The last thing any retrofitter wants is for the project to get within a hair’s width of approval … only for the whole thing to come to a screeching halt when the CFO pokes holes in the metrics.
However, many retrofit companies take that risk by using popular metrics that fall apart upon closer scrutiny.
In our previous article on this topic, we discussed three popular—but somewhat misleading—metrics that should be set aside: Simple Payback Period (and its two variants), Return on Investment (which has three variants), and Internal Rate of Return. Here’s a quick reminder of how they work:
- Simple Payback Period focuses on how quickly the customer will make their money back via savings.
- Return on Investment calculates what percentage of an investment is returned over a set period.
- Internal Rate of Return is the discount rate at which the present value of the sums invested equals the present value of the sums received, which results in a net present value of exactly zero.
In this installment, we’ll consider the “proper,” more meaningful metrics you should be using to demonstrate your projects’ financial merits.
Three Lighting Retrofit Metrics to Embrace
1. Modified Internal Rate of Return
Unlike Internal Rate of Return, Modified Internal Rate of Return (MIRR) considers two additional inputs:
- Reinvestment Rate: At what rate could you reinvest the proceeds you get from this investment?
- Finance Rate: What does it really cost you to finance additional investment?
In the overwhelming majority of cases, a project’s MIRR (also sometimes known as AIRR, or Adjusted Internal Rate of Return) will be lower than the project’s IRR simply because the customer will be reinvesting the project’s savings at a rate that is lower than the project’s IRR.
Here’s an odd example where the reverse would be true. Let’s say an entrepreneur who funded his business with credit cards invests in a lighting retrofit with an IRR of 21%. He uses his monthly utility savings to pay down a credit card balance that has been accruing interest at 29%. In this situation, his 29% reinvestment rate is higher than his project’s 21% IRR, and as a result, his project could have an MIRR that is higher than its IRR.
Bottom line: The MIRR provides a more accurate picture of the rate of return, as it looks at the investor’s reinvestment rate and finance rate.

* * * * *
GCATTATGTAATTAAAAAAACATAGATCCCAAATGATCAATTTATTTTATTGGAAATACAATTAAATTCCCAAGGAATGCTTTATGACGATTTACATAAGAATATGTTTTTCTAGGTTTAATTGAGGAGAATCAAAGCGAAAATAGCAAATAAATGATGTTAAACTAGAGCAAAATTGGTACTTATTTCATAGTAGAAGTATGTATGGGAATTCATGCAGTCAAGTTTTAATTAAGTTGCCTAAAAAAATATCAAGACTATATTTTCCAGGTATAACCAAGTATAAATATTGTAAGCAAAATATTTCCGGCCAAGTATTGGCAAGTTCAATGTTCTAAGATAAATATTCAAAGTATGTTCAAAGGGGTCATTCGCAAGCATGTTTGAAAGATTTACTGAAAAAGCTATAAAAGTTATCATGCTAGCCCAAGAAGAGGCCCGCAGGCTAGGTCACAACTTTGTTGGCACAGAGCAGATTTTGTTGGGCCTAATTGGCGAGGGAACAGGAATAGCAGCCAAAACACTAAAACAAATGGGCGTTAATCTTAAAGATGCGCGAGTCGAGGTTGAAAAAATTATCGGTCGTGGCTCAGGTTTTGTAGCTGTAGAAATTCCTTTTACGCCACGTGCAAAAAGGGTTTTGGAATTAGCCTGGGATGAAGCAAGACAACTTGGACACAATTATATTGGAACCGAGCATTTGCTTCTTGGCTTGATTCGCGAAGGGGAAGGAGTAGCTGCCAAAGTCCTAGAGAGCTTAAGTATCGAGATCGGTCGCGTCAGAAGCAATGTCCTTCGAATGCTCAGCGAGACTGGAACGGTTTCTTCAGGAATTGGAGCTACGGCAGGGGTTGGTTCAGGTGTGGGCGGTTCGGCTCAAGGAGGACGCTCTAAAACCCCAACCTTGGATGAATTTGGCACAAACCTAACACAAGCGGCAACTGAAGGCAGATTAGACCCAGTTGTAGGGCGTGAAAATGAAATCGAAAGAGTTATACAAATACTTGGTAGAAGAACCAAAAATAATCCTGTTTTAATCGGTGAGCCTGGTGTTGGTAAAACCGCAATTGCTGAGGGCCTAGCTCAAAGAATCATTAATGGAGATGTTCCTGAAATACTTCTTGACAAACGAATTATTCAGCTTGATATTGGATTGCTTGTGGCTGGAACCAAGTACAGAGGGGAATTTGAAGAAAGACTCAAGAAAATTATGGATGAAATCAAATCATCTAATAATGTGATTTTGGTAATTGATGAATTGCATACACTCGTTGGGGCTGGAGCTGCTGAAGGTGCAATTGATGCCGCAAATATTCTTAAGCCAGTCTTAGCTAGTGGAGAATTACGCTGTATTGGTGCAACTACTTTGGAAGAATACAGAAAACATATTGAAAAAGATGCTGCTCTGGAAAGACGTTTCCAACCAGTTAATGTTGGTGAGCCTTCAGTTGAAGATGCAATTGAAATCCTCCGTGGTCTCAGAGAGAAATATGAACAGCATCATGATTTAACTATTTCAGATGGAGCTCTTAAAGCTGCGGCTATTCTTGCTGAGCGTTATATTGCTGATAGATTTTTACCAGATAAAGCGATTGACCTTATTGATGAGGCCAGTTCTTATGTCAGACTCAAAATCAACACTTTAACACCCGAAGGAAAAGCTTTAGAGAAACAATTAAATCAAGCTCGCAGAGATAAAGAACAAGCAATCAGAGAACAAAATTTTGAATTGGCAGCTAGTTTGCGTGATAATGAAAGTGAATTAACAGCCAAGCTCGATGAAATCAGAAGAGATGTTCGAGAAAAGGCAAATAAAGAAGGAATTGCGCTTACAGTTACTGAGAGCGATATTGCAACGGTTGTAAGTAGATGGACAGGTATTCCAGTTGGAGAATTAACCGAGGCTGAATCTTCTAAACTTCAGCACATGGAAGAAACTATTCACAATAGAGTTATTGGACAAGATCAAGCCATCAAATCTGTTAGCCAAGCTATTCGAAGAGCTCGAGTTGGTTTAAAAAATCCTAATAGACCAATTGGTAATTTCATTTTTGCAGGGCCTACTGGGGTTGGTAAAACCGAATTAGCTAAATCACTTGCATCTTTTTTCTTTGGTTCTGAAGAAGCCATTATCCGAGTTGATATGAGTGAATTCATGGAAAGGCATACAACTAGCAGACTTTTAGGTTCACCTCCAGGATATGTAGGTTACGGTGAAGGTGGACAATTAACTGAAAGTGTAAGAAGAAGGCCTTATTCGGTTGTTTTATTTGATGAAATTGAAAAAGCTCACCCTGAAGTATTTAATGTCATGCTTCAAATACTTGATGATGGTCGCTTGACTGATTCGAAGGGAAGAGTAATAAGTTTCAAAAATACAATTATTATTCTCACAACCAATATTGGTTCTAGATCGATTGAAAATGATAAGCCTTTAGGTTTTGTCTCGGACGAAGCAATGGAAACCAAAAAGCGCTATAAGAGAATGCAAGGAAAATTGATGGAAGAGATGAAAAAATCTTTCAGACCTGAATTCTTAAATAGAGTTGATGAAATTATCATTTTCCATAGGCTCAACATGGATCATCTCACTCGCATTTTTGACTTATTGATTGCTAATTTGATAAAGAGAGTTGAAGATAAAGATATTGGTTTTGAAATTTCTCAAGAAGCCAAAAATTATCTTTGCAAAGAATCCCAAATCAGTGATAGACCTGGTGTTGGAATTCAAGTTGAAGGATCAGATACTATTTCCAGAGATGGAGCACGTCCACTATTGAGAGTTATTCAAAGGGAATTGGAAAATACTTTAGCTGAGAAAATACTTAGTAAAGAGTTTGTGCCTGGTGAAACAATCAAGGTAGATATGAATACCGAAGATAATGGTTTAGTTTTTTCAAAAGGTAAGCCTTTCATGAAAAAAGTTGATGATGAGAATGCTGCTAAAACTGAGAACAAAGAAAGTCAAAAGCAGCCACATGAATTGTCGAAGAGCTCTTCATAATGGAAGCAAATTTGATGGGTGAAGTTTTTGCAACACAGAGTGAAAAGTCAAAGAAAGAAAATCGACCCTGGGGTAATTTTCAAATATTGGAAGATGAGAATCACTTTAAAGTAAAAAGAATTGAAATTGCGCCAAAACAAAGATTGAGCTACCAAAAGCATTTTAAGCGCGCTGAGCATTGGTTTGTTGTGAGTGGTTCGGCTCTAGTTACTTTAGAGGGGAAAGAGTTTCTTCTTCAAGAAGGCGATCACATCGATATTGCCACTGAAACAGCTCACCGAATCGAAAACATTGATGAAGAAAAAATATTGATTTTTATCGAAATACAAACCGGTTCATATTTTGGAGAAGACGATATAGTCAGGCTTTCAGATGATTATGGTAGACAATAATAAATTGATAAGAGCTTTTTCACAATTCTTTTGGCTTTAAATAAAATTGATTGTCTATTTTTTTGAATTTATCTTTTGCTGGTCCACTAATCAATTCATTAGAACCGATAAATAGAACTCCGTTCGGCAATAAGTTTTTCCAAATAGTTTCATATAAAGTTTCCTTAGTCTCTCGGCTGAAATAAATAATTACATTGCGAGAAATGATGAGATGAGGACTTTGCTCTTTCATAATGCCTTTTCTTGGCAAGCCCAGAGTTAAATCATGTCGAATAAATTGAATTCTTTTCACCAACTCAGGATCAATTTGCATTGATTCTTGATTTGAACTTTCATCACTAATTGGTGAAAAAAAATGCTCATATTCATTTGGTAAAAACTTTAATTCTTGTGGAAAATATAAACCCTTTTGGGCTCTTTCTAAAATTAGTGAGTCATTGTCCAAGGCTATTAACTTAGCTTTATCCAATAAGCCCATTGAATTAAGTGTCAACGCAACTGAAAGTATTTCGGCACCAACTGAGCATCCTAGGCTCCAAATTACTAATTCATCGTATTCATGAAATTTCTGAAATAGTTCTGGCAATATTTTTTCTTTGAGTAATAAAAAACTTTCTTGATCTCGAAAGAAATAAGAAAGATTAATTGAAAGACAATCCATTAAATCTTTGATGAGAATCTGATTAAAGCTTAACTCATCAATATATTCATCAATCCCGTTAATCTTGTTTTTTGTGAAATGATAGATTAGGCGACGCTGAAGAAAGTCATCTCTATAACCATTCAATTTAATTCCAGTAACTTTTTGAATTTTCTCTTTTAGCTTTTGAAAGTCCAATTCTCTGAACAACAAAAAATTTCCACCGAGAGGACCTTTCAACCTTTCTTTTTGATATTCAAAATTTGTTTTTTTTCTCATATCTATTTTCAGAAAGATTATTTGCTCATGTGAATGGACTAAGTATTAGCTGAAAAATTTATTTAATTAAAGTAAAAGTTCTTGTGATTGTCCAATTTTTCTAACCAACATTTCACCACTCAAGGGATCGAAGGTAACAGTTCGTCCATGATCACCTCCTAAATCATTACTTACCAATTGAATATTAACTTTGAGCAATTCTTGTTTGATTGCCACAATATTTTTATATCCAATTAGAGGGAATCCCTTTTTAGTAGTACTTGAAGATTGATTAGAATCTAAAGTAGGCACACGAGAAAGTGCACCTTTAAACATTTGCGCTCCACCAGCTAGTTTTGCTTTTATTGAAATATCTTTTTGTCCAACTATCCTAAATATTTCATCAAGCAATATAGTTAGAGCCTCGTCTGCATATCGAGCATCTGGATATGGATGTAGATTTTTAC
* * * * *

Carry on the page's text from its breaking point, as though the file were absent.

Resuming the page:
2. Net Present Value
A cash flow’s present value is what it is worth to you today. Hence, a future cash flow is said to be “discounted back to present value,” using the assumption that money generates returns over time. In simple terms, if you could earn 10% on your money, we could assume your discount rate for present value calculations would be 10%.
If I gave you a $1 today, it would be worth $1 to you. However, if I gave you $1 a year from today and your discount rate (see above) was 10%, that dollar would be worth only about $0.91 today, since you could invest that $0.91 at your 10% presumed rate of return and wind up with a $1 a year from today (i.e., the sum of your $0.91 principal and the interest you earned at a rate of 10% for one year).
As the name would suggest, Net Present Value (NPV) adds the present value of all your cash outflows (each of which is a negative number) to the present value of all of your cash inflows (each of which is a positive number) and tells you how much present value you’ve really created after deducting the present value of your investment.
Bottom line: Net Present Value considers all cash flows both in and out, nets them against each other, and perhaps most importantly, discounts each of those cash flows back to its present-day value. It’s perhaps the easiest way for an investor to know if he/she would realize an attractive return on an investment after discounting all cash flows back to today’s dollars.
3. Savings-to-Investment Ratio
Savings-to-Investment Ratio (SIR) is a close cousin to NPV. Simply put, it’s the present value of your cash inflows divided by the present value of your cash outflows (which are first converted to absolute value since cash outflows are by definition negative cash flows and you don’t want to be dividing by a negative number). Essentially what you have with SIR is a “bang for your buck” index expressed in present value terms.
For this one, I like to use an analogy. Let’s say I have a mythical ATM that returns $2 for every dollar you insert. How many dollars would you deposit into that machine? Most people reply that they would insert every dollar they had, every dollar they could borrow, and every dollar that popped out! Guess what? That ATM simulates an investment with an SIR of 2.0. Every dollar of present value you insert instantly pops back out as $2 in present value.
Now, ask your customer how much they’d deposit into that ATM. If they say they’d invest every dollar they have, how could they then rationally say they wouldn’t invest in a lighting retrofit with an SIR of 2.0 just because it had an SPP that was greater than 2 years?
No one wants to be incongruent, so pointing out this flawed logic would definitely “shake the Etch-A-Sketch®” in the conversation and make your prospect rethink their automatic reflex of rejecting projects based on their inability to satisfy an arbitrarily low SPP threshold.
Bottom line: SIR is an excellent metric to know and understand because it completely disarms anybody saying they’re not going to do the project if it doesn’t have a payback that is less than two years. Do the math on how many times they can recoup their initial investment over the course of their agreed-upon analysis term – in other words, what the project’s SIR is – and you’ve completely changed the discussion.